CHICAGO — Forget who you’re playing or what the circumstances suggest, a doubleheader sweep is no sure thing. Now play that doubleheader at the end of a 7-game road trip, in sweltering humidity interrupted only by a 55-minute downpour, needing to win both ends of the twinbill to salvage a series split and maintain your spot tied atop the division.
So don’t underestimate what the Nationals did over the course of 10 hours at Wrigley Field on Saturday: a 3-0 victory over the Cubs in the opener, then a 7-2 thumping of the home team in the nightcap.
“They’re never easy,” said Adam LaRoche, who drove in three runs while playing all 18 innings. “You suck it up, work through it. I think it’s tougher on a manager than anybody, trying to figure out who needs a day [off], who’s barking, how the bullpen is. But it’s a good way to end a series here that we had a pretty poor start to those first two games. It was nice to get these two today.”
Indeed, the Nationals left town in a much better mood than they would have had they split the first scheduled doubleheader at Wrigley Field in 31 years — the byproduct of Sunday’s Chicago Pride Parade in the neighborhood — or, even worse, had they been swept.
They’ll enjoy a highly unusual Sunday off, then open an 8-game homestand with their last (and perhaps most-important) long-awaited reinforcement coming off the disabled list: Bryce Harper. The 21-year-old slugger, out since April 26 with a torn thumb ligament, is on track to return Monday night against the Rockies, providing a huge boost to a Nationals club that to this point has been able to field its full Opening Day lineup this season for a grand total of seven innings.
Oh, and did you hear what Harper did during Saturday night’s rehab appearance with Class AA Harrisburg at Akron?
“I did,” manager Matt Williams said with a smile. “He hit into a double play. … He also did a couple other things.”
Actually, Harper did three other things. All three were home runs.
Harper’s looming return will boost the Nationals’ lineup while also forcing Williams to make some tough decisions about playing time (and playing position) for several key regulars. Saturday’s doubleheader, meanwhile, forced him to make some more tough choices, but the rookie manager navigated his way through it with no problems.
It certainly helped when Gio Gonzalez churned out seven scoreless innings in the opener, setting the tone for the entire day. The left-hander was coming off a Monday start in Milwaukee in which he tossed six shutout innings, but that night he needed 114 pitches to do it. This time, he pounded the strike zone from the very start, saw his fastball velocity go up a notch or two and needed only 99 pitches to complete seven innings and earn the win.
“From the last start to this start, it’s just building confidence and velocity,” said Gonzalez, who has now made three starts since his DL stint for shoulder inflammation. “It shows it’s just building strength. Obviously coming from the DL and trying to come back, it’s just going to be a process. It’s not going to happen overnight. But it’s good to see that little-by-little, using the fastball and the changeup at the same time, it’s good to know that when you need them, they’ll be there.”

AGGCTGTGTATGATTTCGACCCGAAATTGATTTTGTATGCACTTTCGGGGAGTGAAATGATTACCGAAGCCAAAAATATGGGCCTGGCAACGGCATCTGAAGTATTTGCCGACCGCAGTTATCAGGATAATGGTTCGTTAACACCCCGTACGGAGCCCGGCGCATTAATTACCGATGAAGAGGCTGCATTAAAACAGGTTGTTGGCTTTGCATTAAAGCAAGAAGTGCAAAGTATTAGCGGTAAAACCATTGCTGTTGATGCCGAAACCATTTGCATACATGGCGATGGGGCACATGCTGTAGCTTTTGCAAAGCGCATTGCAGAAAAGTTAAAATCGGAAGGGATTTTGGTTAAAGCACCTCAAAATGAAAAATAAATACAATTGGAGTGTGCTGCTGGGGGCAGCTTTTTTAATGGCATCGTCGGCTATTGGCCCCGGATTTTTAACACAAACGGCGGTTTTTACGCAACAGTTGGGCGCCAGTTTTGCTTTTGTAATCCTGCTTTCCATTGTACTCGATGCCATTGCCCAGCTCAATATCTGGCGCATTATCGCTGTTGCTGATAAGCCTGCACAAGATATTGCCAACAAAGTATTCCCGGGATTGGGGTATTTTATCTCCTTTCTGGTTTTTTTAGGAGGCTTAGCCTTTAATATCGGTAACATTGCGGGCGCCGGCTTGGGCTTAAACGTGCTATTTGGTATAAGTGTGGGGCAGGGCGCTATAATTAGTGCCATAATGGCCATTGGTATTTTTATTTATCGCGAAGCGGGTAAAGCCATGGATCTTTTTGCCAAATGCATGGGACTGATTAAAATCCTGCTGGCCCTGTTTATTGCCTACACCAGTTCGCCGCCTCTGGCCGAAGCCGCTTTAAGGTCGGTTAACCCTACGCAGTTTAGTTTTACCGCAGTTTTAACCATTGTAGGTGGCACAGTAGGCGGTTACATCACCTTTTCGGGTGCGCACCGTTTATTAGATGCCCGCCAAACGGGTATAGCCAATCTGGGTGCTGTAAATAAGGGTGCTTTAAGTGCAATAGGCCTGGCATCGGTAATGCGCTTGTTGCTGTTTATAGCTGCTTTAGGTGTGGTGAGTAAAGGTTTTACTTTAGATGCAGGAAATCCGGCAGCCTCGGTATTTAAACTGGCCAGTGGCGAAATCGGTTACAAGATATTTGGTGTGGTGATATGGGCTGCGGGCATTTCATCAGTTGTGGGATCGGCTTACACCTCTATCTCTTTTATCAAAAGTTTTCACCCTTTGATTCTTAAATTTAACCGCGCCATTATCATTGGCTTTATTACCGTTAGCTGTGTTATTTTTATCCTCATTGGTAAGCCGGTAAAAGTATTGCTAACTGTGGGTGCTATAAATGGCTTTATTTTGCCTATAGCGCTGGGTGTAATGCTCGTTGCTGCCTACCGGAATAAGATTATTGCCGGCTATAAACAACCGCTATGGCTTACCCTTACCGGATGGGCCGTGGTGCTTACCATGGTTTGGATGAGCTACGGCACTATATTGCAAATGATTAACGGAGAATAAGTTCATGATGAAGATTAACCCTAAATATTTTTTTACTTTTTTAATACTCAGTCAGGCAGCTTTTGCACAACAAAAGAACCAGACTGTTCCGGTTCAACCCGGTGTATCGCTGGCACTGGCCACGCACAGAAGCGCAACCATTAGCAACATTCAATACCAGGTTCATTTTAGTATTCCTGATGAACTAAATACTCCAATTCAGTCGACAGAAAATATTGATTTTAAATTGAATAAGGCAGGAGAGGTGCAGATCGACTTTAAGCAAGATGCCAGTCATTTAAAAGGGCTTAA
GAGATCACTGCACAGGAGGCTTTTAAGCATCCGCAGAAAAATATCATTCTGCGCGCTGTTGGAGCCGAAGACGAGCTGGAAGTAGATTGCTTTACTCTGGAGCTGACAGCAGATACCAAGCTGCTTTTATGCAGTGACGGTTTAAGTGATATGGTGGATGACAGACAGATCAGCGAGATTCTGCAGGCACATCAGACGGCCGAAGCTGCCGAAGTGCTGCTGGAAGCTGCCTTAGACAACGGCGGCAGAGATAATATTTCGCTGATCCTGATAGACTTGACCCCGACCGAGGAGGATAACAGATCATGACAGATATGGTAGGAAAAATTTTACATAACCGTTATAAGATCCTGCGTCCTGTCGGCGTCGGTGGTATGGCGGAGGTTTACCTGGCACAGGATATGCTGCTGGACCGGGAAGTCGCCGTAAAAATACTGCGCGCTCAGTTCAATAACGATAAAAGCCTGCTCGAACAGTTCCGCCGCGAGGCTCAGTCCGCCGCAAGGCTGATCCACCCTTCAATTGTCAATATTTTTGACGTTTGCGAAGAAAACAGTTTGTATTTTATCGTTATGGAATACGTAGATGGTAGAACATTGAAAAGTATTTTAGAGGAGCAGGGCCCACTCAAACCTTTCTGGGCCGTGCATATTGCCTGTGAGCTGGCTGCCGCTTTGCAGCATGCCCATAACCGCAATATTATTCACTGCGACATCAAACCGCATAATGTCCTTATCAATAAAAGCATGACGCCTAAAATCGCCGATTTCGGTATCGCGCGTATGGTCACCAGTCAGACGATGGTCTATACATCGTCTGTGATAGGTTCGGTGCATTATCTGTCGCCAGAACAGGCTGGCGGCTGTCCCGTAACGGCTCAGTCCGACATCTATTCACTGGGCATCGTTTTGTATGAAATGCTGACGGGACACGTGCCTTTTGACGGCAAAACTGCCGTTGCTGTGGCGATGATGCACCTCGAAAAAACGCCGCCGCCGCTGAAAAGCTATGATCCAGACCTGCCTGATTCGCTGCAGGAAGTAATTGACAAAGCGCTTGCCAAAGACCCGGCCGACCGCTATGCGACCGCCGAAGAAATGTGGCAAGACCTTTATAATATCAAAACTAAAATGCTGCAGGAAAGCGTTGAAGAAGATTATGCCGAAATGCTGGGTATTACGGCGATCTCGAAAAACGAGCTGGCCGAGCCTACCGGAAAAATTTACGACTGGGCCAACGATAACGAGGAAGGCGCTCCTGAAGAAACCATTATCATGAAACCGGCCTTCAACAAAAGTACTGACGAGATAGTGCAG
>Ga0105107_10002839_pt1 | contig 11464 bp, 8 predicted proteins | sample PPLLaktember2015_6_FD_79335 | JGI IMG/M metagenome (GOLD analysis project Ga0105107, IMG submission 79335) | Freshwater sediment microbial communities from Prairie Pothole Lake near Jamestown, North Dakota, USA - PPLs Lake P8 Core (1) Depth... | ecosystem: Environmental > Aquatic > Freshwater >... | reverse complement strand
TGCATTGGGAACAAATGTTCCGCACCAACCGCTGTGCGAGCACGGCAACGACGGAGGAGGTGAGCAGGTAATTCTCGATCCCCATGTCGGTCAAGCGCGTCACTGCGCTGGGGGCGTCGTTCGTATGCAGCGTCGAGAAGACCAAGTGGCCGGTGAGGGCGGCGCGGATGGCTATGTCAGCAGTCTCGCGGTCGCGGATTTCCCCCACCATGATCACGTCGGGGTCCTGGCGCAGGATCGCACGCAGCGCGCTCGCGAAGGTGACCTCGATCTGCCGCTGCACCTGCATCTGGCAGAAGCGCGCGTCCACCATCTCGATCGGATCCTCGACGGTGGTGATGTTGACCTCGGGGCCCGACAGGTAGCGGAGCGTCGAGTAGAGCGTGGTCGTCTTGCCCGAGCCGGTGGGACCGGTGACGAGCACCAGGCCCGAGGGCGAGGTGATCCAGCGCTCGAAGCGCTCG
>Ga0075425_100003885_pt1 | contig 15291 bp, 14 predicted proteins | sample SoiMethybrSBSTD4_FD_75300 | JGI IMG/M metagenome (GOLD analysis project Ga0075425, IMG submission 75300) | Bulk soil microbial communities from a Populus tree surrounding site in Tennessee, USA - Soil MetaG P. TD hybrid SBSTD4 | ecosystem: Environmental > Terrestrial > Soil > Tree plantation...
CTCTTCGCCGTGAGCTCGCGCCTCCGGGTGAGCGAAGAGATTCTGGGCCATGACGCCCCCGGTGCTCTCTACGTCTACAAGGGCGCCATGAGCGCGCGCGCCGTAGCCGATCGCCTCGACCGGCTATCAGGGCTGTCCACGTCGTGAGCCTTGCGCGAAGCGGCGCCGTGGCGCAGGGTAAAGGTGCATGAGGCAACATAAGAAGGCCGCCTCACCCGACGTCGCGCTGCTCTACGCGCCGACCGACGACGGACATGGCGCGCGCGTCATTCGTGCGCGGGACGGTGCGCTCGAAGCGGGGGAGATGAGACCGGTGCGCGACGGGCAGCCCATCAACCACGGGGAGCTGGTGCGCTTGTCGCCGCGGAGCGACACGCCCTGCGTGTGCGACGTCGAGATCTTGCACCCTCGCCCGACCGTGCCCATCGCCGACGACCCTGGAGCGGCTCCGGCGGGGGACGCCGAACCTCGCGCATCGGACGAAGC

Gonzalez was aided by some spectacular defense in the fourth inning, all of it provided by Denard Span. The center field made a leaping, spinning catch at the ivy-covered brick wall for one out, then pulled off a double play moments later by charging in to catch a sinking liner and then throwing off-balance to first base in one continuous motion.
“You really can’t have good mechanics on a throw like that,” he said. “You’re running full speed. It’s just about the transfer. You see infielders with quick hands. It’s about trying to catch the ball and trying to get rid of it as fast as possible.”
For the nightcap, the Nationals utilized MLB’s allowance of a 1-day, 26th man call-up from the minors and handed the ball to Blake Treinen. The rookie right-hander had already flashed his impressive stuff in four previous starts, but he had yet to be given enough run support to emerge with a win.
This time, Treinen not only gutted out five solid innings — coming back to pitch after the 55-minute rain delay — but he also benefited from his teammates’ 6-run barrage on Cubs ace Jeff Samardzija. Thus, there was a ball waiting for him at his locker, signifying his first career win.
Treinen was immediately optioned back to Class AAA Syracuse, but he knows he’ll be summoned again at some point.
“I know my role this year,” he said. “It’s kind of doing whatever they ask me to do at any given day. And I’m OK with that. Ideally, everybody wants to [be here] long-term. But right now, I understand my role is to help the team out when they need it. And I’m OK with that.”
Besides, who wasn’t in a good mood at the end of a long day that included not one, but two victories to wrap up an eventful road trip.
“It’s nice to win the last two,” Williams said. “It started out well, and then the middle part was not so good. To come back and win, generally it’s difficult to sweep a doubleheader anyway. So it’s nice to end it on that note.”